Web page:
Restriction(s): Enrollment is limited to Graduate level students.

ESG 6320 Coastal Geology and Processes in the Great Lakes Cr. 3

Waves and currents are the dominant forces shaping the shoreline. Students will learn how waves form and undergo transformation from deep water to the shoreline. Emphasis will be placed on a general understanding of these processes and their quantification with equations and numerical models. The geology and morphology of the shoreline will dictate its response, and student will spend a significant amount of time learning about the varying types of shorelines (till, dunes, bedrock, gravel/cobble, etc.), how they formed and their response to wave attack. Students will also learn how anthropogenic encroachment and climate change affect the coastal response, in addition to an introduction to coastal field methods. The material in this course will benefit students seeking employment as a coastal geologist, environmental engineer or environmental scientist. Offered Every Other Winter.

Restriction(s): Enrollment is limited to Graduate level students.

ESG 6400 Isotopes: Applications in Geological and Environmental Sciences Cr. 4

Our current understanding of our Earth and its environment are revolutionized by the applications of radioactive and stable isotopes of a large number of the first 95 elements in the Periodic Table. These isotopes, because of their suitable geochemical and nuclear properties, serve as tracer and chronometers to investigate a variety of topics that include chronology of rocks and minerals, paleoclimate, and paleo-environment, erosion and weathering of rocks and minerals, material transport within and between various reservoirs of earth processes. The major objective of this course is to introduce fundamental principles behind dating of Earth material that includes sediment, carbonate, aerosols, glaciers, groundwater/water masses, etc. Further, the foundations of fractionation of stable isotopes in the environment will be laid. Using isotopes as a powerful tool, a large number of applications in solving environmental problems (during Anthropocene) will be presented. Offered Yearly.

Prerequisites: ((PHY 2130 with a minimum grade of D- and PHY 2140 with a minimum grade of D-) or (PHY 2170 with a minimum grade of D- and PHY 2180 with a minimum grade of D-)), (CHM 1220 with a minimum grade of D- and CHM 1230 with a minimum grade of D-), and (GEL 1010 with a minimum grade of D- or ESG 1010 with a minimum grade of D-)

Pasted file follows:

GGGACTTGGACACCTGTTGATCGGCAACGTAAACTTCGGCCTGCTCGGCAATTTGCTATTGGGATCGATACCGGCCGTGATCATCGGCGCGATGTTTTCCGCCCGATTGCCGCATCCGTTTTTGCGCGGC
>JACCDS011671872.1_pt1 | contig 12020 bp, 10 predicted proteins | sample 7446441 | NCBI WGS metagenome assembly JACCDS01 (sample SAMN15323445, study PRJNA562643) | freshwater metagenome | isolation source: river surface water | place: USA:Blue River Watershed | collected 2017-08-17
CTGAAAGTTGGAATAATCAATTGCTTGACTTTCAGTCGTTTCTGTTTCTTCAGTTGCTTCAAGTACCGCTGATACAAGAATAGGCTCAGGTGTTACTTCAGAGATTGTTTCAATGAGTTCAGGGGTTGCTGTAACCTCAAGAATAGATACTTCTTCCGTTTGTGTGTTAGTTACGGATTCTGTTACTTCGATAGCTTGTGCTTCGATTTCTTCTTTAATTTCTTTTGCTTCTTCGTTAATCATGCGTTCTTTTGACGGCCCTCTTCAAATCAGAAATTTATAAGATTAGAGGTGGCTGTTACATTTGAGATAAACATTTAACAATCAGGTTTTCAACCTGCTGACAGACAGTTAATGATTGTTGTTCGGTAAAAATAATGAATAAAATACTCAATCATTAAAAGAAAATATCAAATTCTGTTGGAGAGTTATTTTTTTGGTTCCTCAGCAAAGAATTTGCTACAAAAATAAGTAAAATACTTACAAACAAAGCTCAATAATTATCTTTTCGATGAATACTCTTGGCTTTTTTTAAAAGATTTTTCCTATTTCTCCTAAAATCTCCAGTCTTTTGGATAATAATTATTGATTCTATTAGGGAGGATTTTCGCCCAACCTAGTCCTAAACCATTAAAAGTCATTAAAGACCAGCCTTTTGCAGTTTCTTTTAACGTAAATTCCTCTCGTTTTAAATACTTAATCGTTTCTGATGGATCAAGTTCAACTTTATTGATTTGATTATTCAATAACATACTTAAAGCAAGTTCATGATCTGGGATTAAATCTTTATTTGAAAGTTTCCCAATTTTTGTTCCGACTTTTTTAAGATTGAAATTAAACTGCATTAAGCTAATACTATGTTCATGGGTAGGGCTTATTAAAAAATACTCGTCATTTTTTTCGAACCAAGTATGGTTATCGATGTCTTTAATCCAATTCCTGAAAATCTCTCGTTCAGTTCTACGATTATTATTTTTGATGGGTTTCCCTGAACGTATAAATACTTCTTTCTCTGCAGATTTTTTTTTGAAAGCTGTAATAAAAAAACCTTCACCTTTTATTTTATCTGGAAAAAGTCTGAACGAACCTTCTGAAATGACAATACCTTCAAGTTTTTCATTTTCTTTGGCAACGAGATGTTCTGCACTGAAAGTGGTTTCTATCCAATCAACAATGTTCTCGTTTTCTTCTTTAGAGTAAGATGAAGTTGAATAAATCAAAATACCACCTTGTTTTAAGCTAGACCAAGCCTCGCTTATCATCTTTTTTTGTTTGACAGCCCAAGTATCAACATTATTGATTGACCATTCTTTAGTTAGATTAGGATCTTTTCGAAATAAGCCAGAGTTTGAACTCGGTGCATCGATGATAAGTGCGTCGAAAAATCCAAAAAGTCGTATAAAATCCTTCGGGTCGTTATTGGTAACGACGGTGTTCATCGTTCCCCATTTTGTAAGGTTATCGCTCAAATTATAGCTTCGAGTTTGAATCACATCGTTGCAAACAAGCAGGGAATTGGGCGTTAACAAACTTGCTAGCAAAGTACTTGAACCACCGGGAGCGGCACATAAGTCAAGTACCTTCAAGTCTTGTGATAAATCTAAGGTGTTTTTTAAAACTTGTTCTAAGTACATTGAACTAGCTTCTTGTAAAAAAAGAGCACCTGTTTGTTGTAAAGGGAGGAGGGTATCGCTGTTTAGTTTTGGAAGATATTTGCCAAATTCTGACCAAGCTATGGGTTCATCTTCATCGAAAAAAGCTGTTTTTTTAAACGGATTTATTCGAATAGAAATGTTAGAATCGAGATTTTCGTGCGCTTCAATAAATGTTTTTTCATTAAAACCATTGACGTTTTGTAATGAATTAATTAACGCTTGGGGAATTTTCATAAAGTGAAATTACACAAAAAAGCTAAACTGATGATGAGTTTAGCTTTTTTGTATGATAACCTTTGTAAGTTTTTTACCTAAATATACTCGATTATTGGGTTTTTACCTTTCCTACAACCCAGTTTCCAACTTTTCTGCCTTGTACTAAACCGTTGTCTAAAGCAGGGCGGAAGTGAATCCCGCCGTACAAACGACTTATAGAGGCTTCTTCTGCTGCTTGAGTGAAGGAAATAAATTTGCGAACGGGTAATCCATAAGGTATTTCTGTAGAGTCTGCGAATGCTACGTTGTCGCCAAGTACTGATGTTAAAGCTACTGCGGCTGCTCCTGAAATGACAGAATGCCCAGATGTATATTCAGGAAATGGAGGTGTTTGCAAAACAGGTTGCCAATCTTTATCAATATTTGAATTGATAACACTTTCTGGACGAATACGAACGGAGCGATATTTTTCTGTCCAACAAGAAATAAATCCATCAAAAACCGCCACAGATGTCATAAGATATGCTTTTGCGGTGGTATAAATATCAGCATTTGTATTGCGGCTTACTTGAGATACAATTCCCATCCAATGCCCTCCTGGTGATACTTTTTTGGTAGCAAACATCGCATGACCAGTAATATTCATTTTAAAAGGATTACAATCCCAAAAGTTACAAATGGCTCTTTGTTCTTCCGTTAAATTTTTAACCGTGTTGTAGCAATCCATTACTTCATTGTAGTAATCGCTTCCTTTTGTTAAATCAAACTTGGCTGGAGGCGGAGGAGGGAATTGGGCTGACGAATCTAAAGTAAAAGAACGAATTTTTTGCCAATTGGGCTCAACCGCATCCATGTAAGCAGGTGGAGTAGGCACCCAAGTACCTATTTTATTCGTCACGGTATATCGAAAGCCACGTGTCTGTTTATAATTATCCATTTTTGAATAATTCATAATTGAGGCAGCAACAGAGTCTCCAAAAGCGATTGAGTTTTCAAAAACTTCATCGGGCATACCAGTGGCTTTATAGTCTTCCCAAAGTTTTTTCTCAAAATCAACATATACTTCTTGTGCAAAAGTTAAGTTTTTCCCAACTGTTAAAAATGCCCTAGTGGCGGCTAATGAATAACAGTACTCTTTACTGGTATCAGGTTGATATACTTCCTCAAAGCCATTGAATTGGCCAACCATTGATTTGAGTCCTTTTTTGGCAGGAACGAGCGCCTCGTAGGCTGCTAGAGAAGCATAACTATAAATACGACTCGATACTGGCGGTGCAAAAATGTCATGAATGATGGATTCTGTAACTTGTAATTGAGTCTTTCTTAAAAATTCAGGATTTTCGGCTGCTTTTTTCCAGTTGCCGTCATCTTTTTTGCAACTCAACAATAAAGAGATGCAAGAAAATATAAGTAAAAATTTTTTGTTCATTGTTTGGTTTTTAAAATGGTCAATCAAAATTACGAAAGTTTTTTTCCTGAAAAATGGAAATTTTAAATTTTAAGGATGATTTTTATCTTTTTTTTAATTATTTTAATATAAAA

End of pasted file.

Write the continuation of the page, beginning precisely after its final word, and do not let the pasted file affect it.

ESG 7210 Environmental and Applied Geophysics Cr. 4

Introduction to geophysical methods used in characterizing the Earth’s subsurface for environmental, engineering, and exploration applications. Students will learn the basics of near-surface seismic, gravity, magnetic, electrical resistivity, and electromagnetic methods and data analysis. Offered Fall.

Restriction(s): Enrollment is limited to Graduate level students.

ESG 7620 Seminar in Environmental Science and Geology Cr. 1-4

This seminar seeks to explore topics relating to water, its infrastructure, availability, and human impacts to aquatic systems. Students will be introduced to drinking water management, and its availability in metropolitan areas from a multitude of experts ranging from academics (biology, anthropology, urban planning, engineering, pharmacology, and more) to community leaders. Potential solutions for issues relating to water equity, sustainable infrastructure and best management practices will be introduced and evaluated. This knowledge will allow students to engage in informed critical analysis of water issues from the perspective of availability, equity and evaluate the efficacy of sustainable infrastructure. Offered Intermittently.

Restriction(s): Enrollment is limited to Graduate level students.

Repeatable for 4 Credits

ESG 7650 Applied Geologic Mapping Cr. 4

Geographic Information Systems (GIS) is a powerful tool for analyzing spatial datasets, and for this reason it can be applied to many geological problems. This course will provide students the necessary skills to use GIS with an emphasis on geological applications. The course will focus on geologic aspects of GIS analysis such as spatial analysis, geologic mapping, topographic analysis, and the importation and interpolation of aerial photos/satellite images and field data. Offered Winter.

Prerequisites: GEL 1010 with a minimum grade of C or ESG 1010 with a minimum grade of C

Restriction(s): Enrollment is limited to Graduate level students.